Workplace pension self service – Understanding our customers

Unfortunately due to NDA’s I cannot share prototypes, wireframes, updated personas and the designed outcome that contain any internal or confidential information.


The existing application was a business-driven solution, often driven by the sales team. It was an externally developed application, with legacy back end systems and the idea was to bring it in-house so that we could start delivering quickly. It was to be a like for like application with extremely tight deadlines.

We wanted to find out if everything on the existing application was being used and if it was, did it need improving? Having access to >3 million users opened up a lot of avenues for this to happen


Lead UXer from researching, prototyping, testing to implementation.


I carried out a plethora of the following research and testing sessions with our actual users. Some of the more regularly used techniques:

  • Moderated usability testing
  • Unmoderated usability testing
  • Card sorting
  • Competitor analysis/ Benchmarking
  • Competitor testing
  • Tree testing
  • Desirability study
  • Participatory design
  • 1-2-1 interviews

We used all this information gathered to improve parts of the existing application and to choose to not implement exactly like for like. We had more of an idea who we were creating this for and a great foundation going forward.

There were lots of assumptions who our users were. For instance, if you didn’t earn much money annually then you weren’t engaged in your pension. If you were young then you weren’t engaged in your pension. Needless to say, these myths were quickly debunked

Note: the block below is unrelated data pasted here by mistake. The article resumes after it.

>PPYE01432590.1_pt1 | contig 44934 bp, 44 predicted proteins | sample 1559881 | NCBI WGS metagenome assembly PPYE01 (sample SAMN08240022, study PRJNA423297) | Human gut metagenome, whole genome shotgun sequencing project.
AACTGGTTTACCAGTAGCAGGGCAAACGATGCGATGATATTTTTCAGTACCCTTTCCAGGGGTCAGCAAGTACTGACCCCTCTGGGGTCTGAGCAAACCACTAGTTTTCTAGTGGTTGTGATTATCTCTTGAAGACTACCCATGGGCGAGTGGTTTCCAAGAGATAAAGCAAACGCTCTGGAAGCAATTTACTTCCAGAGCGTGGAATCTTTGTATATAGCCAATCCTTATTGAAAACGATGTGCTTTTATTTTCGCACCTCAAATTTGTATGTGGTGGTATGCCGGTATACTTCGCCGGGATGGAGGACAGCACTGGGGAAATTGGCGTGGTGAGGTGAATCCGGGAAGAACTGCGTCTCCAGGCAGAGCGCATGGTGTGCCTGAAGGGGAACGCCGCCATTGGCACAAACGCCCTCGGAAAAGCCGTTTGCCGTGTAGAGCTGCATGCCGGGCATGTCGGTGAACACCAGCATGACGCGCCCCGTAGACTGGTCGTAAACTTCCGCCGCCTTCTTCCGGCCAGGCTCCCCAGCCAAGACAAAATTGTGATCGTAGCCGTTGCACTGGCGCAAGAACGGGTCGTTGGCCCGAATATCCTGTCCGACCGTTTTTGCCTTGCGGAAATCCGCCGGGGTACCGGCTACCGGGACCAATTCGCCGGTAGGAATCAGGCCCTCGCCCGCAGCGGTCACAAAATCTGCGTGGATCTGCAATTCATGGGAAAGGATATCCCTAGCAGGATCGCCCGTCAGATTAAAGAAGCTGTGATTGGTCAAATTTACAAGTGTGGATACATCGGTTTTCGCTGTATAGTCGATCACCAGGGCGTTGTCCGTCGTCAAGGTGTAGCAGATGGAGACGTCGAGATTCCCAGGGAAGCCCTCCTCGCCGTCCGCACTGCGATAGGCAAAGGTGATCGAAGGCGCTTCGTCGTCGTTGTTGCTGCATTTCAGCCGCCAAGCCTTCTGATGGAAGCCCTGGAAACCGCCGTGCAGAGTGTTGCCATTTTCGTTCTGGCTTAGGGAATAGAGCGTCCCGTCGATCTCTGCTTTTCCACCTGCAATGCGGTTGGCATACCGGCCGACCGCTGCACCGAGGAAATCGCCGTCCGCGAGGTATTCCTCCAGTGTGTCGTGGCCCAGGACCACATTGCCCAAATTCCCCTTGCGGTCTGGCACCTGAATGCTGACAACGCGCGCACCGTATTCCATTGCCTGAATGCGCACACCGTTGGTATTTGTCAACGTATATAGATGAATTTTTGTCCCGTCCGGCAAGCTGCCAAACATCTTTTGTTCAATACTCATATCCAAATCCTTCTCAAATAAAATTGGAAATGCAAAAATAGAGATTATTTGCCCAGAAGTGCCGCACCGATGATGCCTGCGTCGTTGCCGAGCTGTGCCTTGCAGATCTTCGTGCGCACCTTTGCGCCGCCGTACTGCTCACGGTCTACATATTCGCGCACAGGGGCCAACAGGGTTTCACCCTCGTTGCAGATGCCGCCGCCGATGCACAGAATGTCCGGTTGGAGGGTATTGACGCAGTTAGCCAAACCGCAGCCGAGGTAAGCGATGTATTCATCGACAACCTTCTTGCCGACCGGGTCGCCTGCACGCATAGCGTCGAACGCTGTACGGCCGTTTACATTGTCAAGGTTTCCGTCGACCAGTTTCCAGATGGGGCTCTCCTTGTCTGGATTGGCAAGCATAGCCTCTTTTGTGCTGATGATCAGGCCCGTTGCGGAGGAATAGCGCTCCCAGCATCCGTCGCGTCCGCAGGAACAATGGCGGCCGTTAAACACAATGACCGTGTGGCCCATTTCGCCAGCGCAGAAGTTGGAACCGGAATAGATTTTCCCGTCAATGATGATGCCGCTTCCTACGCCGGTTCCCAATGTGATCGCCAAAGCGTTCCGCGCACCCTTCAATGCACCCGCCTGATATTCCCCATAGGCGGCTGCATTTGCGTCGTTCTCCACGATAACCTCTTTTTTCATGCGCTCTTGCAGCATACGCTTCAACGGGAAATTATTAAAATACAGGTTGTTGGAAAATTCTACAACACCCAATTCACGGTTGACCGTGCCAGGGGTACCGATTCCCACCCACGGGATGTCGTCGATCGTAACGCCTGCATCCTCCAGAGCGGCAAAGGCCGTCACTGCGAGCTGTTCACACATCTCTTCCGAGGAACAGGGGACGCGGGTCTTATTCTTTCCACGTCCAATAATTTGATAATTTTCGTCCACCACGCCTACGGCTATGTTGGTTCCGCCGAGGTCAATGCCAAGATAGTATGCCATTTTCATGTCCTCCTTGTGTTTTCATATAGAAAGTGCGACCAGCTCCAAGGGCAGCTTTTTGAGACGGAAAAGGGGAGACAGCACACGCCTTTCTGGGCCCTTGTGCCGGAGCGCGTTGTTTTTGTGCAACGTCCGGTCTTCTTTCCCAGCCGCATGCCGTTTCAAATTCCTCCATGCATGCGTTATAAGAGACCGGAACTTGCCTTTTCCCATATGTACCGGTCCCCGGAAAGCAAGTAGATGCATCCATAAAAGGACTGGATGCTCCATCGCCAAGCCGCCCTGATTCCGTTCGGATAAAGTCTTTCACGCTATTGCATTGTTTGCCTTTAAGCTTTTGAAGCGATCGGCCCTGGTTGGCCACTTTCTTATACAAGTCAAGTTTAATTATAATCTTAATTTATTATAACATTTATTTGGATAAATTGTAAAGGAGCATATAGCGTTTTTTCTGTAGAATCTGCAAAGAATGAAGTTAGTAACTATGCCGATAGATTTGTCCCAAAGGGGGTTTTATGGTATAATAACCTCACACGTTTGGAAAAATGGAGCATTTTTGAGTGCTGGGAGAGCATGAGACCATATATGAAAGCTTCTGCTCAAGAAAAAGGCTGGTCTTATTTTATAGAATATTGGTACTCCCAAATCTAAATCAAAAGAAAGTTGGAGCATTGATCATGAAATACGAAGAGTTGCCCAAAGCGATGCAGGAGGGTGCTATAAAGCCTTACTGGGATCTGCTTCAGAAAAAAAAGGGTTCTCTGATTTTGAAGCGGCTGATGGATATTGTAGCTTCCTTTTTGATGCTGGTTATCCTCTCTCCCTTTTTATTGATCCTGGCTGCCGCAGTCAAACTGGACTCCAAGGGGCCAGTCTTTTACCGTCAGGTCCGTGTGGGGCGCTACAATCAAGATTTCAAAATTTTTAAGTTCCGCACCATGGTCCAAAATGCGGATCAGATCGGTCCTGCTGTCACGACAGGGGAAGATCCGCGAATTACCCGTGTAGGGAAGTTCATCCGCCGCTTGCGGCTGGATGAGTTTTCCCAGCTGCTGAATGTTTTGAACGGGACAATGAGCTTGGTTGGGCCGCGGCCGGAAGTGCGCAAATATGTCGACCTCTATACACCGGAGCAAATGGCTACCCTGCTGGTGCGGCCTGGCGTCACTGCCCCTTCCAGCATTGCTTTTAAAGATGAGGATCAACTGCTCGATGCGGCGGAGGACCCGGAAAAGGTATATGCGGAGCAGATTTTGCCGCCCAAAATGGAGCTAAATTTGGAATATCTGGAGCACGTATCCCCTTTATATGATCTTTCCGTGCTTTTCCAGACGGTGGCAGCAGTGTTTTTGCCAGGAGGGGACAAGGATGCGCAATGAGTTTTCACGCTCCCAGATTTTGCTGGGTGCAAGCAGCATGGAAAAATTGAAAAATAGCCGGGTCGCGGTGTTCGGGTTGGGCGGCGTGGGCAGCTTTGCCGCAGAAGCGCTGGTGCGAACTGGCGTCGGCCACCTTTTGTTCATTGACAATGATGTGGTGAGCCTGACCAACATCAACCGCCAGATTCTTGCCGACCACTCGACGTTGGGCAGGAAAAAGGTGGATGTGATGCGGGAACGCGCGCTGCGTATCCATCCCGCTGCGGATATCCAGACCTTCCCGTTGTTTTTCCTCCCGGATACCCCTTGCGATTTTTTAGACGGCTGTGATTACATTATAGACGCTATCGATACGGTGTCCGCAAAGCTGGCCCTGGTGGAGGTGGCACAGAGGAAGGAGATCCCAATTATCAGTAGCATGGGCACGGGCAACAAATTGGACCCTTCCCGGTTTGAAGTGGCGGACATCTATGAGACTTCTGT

When I started working with the development team and business key stakeholders the first thing we did was create proto-personas. This highlighted a huge disconnect and misalignment between who we were creating this product for. Stakeholders had the general consensus that the less well-off someone was the less engaged they were, however, the development team ended up describing themselves. All earning good, way above average money. This was a great message to share first off so that we could all understand that research into who our user truly is. It highlighted a lot of internal assumption and created some great influential advocated to get some real users in. We could then update the proto-personas to be more rounded researched-based personas.


I believe to create great products we must collaborate and that means taking the whole team on the journey with me. UX should be a team ethos and we should all own it.

We created an internal brand that we used to approach the clients to see if we could get some face to face time with their employees. There was an impressive amount of involvement from the clients and within a couple of weeks, we had managed to get someone on one time with over 4 clients and 40 people. We looked at all aspects of the existing application, carrying out a whole range of research techniques and travelled over the country to meet our participants.

I took a corner of the office, which had high traffic, to help visualise all our research and feedback. I placed everything in view. It created such a stir that all the sales team came to visit to see some of the insights we’ve received. I also left lots of post-it’s and pens around which empowered people to comment/ ask questions or highlight issues. This meant nothing was forgotten if I was out of the office.

This was ongoing though-out development and as we were a Scrum team in an Agile environment we would test during sprints and do more face to face research at a minimum of twice a month. To aid with regular testing of new MMF’s (minimum marketable features) we used a couple of unmoderated online tools: Userzoom being the main one and Optimal workshop.

All the data we collected fed into the product development when creating new experiences or even improving existing ones. A few examples of flows and wireframes

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